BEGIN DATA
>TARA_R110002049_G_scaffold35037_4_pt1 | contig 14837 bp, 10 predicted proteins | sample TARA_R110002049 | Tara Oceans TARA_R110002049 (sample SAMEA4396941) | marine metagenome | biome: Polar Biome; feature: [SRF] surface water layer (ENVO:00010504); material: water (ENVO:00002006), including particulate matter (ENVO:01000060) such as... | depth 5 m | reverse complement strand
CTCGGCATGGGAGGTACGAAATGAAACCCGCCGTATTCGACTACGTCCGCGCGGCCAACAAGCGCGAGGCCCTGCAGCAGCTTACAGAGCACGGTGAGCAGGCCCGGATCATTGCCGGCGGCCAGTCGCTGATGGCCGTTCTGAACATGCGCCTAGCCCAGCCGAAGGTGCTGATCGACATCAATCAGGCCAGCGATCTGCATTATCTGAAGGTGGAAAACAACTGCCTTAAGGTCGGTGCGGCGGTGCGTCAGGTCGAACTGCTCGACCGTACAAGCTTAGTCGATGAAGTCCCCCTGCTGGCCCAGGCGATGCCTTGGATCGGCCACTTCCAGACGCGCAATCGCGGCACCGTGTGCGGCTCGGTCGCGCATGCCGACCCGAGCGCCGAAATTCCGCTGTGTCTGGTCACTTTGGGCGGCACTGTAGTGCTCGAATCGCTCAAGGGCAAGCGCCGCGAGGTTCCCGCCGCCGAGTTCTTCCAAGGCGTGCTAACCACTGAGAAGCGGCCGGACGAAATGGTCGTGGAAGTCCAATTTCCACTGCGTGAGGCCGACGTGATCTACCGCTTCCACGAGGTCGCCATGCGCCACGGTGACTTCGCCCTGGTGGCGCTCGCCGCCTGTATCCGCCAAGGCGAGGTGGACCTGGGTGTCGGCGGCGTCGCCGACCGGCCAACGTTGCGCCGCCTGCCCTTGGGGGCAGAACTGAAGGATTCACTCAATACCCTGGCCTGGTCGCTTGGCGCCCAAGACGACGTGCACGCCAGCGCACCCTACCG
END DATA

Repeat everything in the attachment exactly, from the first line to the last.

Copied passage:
>TARA_R110002049_G_scaffold35037_4_pt1 | contig 14837 bp, 10 predicted proteins | sample TARA_R110002049 | Tara Oceans TARA_R110002049 (sample SAMEA4396941) | marine metagenome | biome: Polar Biome; feature: [SRF] surface water layer (ENVO:00010504); material: water (ENVO:00002006), including particulate matter (ENVO:01000060) such as... | depth 5 m | reverse complement strand
CTCGGCATGGGAGGTACGAAATGAAACCCGCCGTATTCGACTACGTCCGCGCGGCCAACAAGCGCGAGGCCCTGCAGCAGCTTACAGAGCACGGTGAGCAGGCCCGGATCATTGCCGGCGGCCAGTCGCTGATGGCCGTTCTGAACATGCGCCTAGCCCAGCCGAAGGTGCTGATCGACATCAATCAGGCCAGCGATCTGCATTATCTGAAGGTGGAAAACAACTGCCTTAAGGTCGGTGCGGCGGTGCGTCAGGTCGAACTGCTCGACCGTACAAGCTTAGTCGATGAAGTCCCCCTGCTGGCCCAGGCGATGCCTTGGATCGGCCACTTCCAGACGCGCAATCGCGGCACCGTGTGCGGCTCGGTCGCGCATGCCGACCCGAGCGCCGAAATTCCGCTGTGTCTGGTCACTTTGGGCGGCACTGTAGTGCTCGAATCGCTCAAGGGCAAGCGCCGCGAGGTTCCCGCCGCCGAGTTCTTCCAAGGCGTGCTAACCACTGAGAAGCGGCCGGACGAAATGGTCGTGGAAGTCCAATTTCCACTGCGTGAGGCCGACGTGATCTACCGCTTCCACGAGGTCGCCATGCGCCACGGTGACTTCGCCCTGGTGGCGCTCGCCGCCTGTATCCGCCAAGGCGAGGTGGACCTGGGTGTCGGCGGCGTCGCCGACCGGCCAACGTTGCGCCGCCTGCCCTTGGGGGCAGAACTGAAGGATTCACTCAATACCCTGGCCTGGTCGCTTGGCGCCCAAGACGACGTGCACGCCAGCGCACCCTACCG